The Campaign Spot

Filner Tries to Tie Popaditch Supporters to the Giffords Shooting

One of my favorite candidates of this past cycle is Nick Popaditch; see more about him here, here, and here.

He’s been dragged, unwillingly, into the Arizona shooting controversy; the member of Congress he sought to defeat, California Democrat Bob Filner, has explicitly suggested that Tea Party rhetoric influenced the Tucson shooter, despite the lack of evidence: “I will tell you that in a society we are not isolated, none of us is isolated. Yes, that guy may have acted alone but he’s influenced, he’s empowered, he’s legitimized by those who are talking in this way.” Furthermore, Filner claimed that his life was threatened by Popaditch supporters.

There are videos of the incident in question. The one below depicts a rowdy crowd surrounding both candidates. From what we can see, there’s some bumping and light shoving, a lot of chanting of “Pop-a-ditch,” and someone calls Filner a “scumbag” and some fellow repeatedly yells, “Don’t tread on me, Bob!” It’s not a pretty scene, but Filner has supporters around him throughout the incident (again, as far as we can see), and moments after emerging from the crowd, the person with the camera asks Filner if he’s all right and he shrugs it off with a wave. An aide or supporter says, “No, he’s not all right, did you see that?” but Filner offers a reassuring pat to the supporter and smiles.

In this second video, you can see a big crowd of Popaditch supporters following Filner and his much smaller group of supporters into the building at the 3:11 point. Again, a lot of yelling, and clearly the crowd isn’t friendly, but no discernible physical confrontation beyond the bumping of respective candidates’ signs.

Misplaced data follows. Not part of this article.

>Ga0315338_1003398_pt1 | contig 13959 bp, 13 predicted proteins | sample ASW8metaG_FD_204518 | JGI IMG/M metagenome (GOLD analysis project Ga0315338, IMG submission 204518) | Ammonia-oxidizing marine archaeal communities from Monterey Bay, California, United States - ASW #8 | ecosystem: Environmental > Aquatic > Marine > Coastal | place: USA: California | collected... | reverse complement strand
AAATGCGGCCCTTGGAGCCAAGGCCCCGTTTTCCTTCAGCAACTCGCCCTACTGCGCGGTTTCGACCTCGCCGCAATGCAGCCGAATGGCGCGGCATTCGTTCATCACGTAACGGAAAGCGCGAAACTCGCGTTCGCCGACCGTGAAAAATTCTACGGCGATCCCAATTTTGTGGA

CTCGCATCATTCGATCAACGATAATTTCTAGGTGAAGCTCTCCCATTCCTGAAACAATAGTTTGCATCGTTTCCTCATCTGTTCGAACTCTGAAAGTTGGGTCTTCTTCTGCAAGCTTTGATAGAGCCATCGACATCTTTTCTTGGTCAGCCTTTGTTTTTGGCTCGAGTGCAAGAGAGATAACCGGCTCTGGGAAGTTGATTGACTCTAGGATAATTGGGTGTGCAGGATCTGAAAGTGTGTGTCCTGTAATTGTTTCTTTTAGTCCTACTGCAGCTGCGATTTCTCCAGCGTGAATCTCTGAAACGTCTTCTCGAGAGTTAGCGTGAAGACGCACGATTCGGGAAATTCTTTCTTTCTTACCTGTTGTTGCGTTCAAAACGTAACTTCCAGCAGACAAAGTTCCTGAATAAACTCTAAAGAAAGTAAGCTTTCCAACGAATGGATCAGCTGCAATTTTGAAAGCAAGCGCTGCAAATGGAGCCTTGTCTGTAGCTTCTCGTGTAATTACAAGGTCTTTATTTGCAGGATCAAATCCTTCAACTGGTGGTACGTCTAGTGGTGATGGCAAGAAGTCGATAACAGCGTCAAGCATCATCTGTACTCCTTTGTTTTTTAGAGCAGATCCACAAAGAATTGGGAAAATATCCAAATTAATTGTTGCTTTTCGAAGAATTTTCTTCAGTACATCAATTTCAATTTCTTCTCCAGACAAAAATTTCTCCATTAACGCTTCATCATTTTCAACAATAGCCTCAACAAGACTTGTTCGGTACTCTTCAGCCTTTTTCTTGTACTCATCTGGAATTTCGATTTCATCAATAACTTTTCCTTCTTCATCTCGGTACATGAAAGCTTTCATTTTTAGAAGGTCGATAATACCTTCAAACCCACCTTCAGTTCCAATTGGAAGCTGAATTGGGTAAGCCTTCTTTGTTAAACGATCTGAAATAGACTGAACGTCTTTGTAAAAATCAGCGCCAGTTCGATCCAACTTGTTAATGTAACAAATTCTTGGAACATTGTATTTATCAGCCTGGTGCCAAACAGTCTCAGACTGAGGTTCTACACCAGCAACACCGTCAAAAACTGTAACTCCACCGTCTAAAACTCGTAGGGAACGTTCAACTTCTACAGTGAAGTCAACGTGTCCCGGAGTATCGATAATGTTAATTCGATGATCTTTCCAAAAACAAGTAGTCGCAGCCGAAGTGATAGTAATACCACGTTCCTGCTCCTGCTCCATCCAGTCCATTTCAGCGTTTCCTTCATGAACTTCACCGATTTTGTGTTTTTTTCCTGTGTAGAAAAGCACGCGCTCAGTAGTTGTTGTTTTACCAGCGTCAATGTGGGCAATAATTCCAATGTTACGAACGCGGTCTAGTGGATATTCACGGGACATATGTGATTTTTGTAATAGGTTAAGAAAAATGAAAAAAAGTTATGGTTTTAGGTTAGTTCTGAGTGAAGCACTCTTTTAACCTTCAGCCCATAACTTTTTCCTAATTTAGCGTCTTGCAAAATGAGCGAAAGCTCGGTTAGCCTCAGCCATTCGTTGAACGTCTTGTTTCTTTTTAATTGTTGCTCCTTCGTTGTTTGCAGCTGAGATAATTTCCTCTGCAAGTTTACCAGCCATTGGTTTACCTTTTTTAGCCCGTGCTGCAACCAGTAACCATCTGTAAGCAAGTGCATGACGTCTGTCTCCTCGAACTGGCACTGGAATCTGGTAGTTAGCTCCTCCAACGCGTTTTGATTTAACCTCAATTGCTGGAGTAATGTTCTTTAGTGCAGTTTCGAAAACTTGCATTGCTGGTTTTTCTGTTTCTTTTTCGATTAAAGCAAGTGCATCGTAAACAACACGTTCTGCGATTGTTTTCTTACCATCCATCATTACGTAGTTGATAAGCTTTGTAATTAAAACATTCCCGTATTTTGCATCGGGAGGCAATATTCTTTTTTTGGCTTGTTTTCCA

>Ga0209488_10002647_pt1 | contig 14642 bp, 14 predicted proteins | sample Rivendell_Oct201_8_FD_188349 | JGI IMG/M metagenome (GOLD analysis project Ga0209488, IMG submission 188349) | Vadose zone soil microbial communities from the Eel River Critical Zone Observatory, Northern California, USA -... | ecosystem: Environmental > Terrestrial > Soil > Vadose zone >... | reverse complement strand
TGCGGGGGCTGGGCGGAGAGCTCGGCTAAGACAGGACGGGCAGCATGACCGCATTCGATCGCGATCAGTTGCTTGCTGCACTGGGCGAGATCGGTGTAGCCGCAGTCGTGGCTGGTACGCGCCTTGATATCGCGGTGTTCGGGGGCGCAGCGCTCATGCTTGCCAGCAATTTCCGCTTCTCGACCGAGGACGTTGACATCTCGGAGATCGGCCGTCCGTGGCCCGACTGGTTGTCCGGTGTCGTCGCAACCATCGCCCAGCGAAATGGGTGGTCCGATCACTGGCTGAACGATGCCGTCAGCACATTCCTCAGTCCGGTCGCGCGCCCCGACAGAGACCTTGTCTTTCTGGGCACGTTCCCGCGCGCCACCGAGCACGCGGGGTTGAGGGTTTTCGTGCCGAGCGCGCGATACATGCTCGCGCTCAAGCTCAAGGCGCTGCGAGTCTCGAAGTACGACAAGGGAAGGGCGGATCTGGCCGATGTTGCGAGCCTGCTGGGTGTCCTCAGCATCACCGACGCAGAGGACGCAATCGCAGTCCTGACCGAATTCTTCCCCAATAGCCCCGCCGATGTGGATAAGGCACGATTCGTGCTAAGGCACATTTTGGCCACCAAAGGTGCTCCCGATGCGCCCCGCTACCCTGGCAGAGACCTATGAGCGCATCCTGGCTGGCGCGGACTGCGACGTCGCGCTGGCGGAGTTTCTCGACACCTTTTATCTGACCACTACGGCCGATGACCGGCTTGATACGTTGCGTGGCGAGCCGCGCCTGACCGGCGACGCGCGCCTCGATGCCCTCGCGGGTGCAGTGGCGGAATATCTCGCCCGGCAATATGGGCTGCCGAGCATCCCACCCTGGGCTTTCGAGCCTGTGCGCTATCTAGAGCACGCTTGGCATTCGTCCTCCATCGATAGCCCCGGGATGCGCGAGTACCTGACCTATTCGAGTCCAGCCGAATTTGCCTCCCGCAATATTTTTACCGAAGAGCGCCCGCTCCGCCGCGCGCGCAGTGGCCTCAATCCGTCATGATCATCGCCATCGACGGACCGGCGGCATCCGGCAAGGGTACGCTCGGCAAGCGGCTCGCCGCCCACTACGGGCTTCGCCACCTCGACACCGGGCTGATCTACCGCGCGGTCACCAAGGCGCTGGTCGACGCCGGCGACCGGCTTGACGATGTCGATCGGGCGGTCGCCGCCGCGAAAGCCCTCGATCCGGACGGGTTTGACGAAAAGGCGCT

There’s no doubt that walking through a crowd of voters who yell that you’re scum is a thoroughly unpleasant experience. Perhaps Filner genuinely felt physically threatened. But we hear no threats on the tape. No one was arrested, and no charges were filed against anyone. What Filner experienced is probably on par with most visiting sports teams’ experiences in cities with tough crowds.

Perhaps the crowd that night let their passions run away with them. But it’s rather obnoxious for Filner to claim the mantle of victim and to compare his troubles to those of Gabrielle Giffords:

“I cannot help but believe that the violent context of the recent election is responsible for this tragedy,” said Filner, D-Chula Vista, in a statement. “Many of us were physically threatened by those who believed . . . we were ‘enemies,’ rather than sincere people with different opinions. Their incendiary talk — given legitimacy by equally incendiary talk shows — make violence an acceptable political tactic.”

In a telephone interview from Washington, Filner said in last year’s election he and Giffords had the “same types of opponents, Tea Party-types.” On election night, he said, a group of people “threatened me with assassination.”

The campaign is over, Congressman. Nick Popaditch tells me he doesn’t know if he’ll run for office again. Whether or not Filner ever really needed to go negative on Popaditch, there’s really no need to demonize the opposition three months after the votes are cast.

Finally, I wonder how Bob Filner feels about Obama’s statement last night, “If, as has been discussed in recent days, their deaths help usher in more civility in our public discourse, let’s remember that it is not because a simple lack of civility caused this tragedy — it did not – but rather because only a more civil and honest public discourse can help us face up to our challenges as a nation, in a way that would make them proud.”

UPDATE: A San Diego blogger writes in to contend Filner had a particular figure in mind when discussing the threat.

Except that in other media accounts, “Filner also told The San Diego Union-Tribune that a group of people threatened him with assassination on election night in November.”

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